Mobile phones should be banned from schools because lockdown has affected children’s “discipline and order,” the education secretary has warned.
Gavin Williamson told The Telegraph phones should not be “used or seen during the school day”, though he said schools should make their own policies.
Phones can act as a “breeding ground” for cyber-bullying and social media can damage mental health, he added.
“It’s now time to put the screens away, especially mobile phones,” he wrote.
“Technology has been invaluable in keeping children learning during lockdowns and we support its use,” he said.
“Worse, it acts as a breeding ground for cyber-bullying, and the inappropriate use of social media sites.
“While it is for every school to make its own policy, I firmly believe that mobile phones should not be used or seen during the school day, and will be backing head teachers who implement such policies.”
The government will be consulting on how to help heads remove phones from schools, later this year, he added.
The vast majority of schools already have policies limiting the use of phones in lessons, according to data from Teacher Tapp, an app that conducts daily surveys of about 8,500 teachers.
According to the app, about half of secondary schools and most primary schools do not allow phones to be used at break or lunchtime either.
“The real issue flagged by secondary teachers is that rules and sanctions are inconsistently applied, and it isn’t always clear whose responsibility it is to remove a phone, or if they are allowed to do so,” Laura McInerney, co-founder of Teacher Tapp, said.
“How the education secretary will change that problem isn’t immediately clear.”
Schools have the power to ban phones from being taken on to the premises.
But government policy is that it is the responsibility of head teachers to determine whether this is appropriate.
A ban has previously been backed by Nick Gibb, minister for school standards, Matt Hancock, former culture secretary and current health secretary, and Amanda Spielman, chief inspector of Ofsted.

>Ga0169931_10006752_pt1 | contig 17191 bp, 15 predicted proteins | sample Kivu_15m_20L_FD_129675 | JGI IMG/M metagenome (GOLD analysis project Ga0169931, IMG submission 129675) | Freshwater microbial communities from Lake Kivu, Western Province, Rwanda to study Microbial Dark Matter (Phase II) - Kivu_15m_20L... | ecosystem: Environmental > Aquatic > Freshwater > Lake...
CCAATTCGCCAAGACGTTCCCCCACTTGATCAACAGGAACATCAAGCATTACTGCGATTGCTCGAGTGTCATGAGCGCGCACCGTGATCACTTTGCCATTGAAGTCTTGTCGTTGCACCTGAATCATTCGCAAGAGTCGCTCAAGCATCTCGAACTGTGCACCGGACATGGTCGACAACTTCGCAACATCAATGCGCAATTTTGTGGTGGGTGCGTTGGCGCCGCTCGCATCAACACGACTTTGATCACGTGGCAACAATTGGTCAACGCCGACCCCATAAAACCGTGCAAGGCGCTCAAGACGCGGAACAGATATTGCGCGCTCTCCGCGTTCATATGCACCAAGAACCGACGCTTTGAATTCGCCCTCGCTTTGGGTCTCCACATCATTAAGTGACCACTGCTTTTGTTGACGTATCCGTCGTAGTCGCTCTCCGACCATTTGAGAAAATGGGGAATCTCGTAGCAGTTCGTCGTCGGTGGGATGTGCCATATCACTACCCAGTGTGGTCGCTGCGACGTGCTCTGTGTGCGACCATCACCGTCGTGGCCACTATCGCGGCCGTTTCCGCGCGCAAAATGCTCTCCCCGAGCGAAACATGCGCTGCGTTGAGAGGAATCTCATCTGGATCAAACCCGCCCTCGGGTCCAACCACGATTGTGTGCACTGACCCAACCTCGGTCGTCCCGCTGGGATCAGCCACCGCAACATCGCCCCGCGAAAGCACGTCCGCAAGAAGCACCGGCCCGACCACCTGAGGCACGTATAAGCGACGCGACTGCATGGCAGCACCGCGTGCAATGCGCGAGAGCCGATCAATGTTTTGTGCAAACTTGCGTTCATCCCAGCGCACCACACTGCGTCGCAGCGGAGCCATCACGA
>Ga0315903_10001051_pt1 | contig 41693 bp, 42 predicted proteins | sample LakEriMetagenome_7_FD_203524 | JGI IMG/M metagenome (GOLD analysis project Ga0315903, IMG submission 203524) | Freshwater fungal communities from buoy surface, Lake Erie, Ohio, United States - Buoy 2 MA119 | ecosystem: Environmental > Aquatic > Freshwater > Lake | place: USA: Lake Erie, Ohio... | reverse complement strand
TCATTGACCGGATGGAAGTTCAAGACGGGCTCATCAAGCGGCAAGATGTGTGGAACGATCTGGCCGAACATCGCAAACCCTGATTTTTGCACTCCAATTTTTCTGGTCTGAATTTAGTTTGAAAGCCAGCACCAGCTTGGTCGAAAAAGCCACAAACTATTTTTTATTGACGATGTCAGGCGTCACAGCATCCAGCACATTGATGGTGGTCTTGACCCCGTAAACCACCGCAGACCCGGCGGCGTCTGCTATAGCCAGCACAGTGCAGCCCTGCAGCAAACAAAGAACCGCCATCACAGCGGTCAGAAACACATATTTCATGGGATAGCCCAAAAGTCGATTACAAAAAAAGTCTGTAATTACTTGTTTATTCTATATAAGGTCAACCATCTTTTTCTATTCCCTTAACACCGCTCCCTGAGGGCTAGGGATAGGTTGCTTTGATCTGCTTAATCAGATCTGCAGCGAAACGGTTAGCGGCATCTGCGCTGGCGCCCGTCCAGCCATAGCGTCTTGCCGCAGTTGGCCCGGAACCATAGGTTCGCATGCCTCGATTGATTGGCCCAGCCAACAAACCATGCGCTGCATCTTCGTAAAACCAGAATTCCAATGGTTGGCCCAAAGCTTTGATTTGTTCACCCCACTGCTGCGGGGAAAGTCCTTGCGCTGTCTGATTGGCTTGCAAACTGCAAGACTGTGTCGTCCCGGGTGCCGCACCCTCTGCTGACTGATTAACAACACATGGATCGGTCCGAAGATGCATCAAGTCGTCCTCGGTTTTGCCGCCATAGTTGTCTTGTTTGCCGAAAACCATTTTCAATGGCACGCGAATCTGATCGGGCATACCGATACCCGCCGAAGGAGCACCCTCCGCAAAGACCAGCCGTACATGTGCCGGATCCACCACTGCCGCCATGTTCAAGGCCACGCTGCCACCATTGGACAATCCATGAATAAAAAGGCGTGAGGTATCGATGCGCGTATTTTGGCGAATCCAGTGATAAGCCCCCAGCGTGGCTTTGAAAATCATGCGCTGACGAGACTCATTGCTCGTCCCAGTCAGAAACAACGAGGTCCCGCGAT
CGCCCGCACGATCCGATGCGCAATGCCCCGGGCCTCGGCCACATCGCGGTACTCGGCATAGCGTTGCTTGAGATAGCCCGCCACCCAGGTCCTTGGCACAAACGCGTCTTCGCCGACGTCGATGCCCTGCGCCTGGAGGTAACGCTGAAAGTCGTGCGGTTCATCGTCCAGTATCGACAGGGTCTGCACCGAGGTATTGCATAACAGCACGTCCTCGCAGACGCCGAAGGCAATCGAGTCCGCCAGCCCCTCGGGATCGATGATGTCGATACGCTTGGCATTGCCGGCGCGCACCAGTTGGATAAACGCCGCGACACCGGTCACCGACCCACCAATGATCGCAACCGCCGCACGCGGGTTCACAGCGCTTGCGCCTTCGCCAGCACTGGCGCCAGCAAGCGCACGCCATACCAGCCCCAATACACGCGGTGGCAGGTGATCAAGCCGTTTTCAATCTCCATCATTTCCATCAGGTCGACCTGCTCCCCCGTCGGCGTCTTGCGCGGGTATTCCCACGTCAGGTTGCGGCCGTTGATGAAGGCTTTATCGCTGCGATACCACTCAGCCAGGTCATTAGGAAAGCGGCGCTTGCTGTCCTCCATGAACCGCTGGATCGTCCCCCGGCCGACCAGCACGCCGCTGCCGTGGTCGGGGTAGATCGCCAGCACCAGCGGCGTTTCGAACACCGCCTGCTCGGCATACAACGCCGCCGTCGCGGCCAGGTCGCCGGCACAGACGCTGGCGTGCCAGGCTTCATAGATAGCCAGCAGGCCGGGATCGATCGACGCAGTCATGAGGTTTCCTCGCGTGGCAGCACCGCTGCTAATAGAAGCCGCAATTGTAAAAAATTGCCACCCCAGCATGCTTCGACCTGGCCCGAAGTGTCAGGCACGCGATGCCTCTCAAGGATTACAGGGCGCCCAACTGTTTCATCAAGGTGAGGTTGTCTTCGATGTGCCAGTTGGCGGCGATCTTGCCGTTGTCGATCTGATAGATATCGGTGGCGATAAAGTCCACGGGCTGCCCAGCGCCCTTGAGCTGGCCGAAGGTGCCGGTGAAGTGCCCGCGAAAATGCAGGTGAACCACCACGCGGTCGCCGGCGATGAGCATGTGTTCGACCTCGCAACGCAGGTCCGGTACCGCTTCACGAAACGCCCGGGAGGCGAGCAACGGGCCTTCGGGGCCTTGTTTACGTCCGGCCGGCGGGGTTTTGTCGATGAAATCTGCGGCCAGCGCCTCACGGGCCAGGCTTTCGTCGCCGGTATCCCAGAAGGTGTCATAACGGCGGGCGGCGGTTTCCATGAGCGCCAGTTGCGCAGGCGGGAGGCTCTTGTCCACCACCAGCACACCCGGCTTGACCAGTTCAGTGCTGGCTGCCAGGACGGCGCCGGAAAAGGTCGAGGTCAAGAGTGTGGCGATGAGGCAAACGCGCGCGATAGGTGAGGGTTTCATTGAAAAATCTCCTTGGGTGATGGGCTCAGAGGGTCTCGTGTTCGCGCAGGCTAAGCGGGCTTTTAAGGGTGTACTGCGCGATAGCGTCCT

But no laws have been made to enforce it in the UK.
In France, the law prevents children from using their phones inside school grounds.
And, earlier this year, China’s Ministry of Education announced that pupils would not be allowed to bring mobiles to school without written parental consent.
Mica-May Smith, from Bright Futures Education, an education training company, said a blanket ban was a bad idea “as children may still bring them into school and hide them”.
Instead, there should be a “collaborative approach with rules in place” including designated times and areas for use, she said.
“It is about bringing trust and preparing them for the adult world,” she added.
Phones should be incorporated into lessons as a “fundamental part of the curriculum”, said Susan Wessels, deputy head of Framlingham College in Suffolk.
“Schools are designed to prepare students for the real world,” she added. “We must encourage pupils to use their phones constructively.”
But half of parents support a ban on phones, a survey by price comparison site uSwitch last year suggested.
Shile Ismaila, a parenting blogger at African Mommy says banning phones would “avoid distractions and helps kids focus on work”.
“Children spent more time than usual on their phones during the pandemic,” she added.
“This was the main way to stay connected to peers which has more or less turned into an addiction now.”
Mr Williamson also wrote about the need for discipline and structure as children return to schools.
“Although remote learning was a tremendous success in terms of enabling children to carry on with their lessons from home, the lack of regular structure and discipline will inevitably have had an effect on their behaviour,” he said.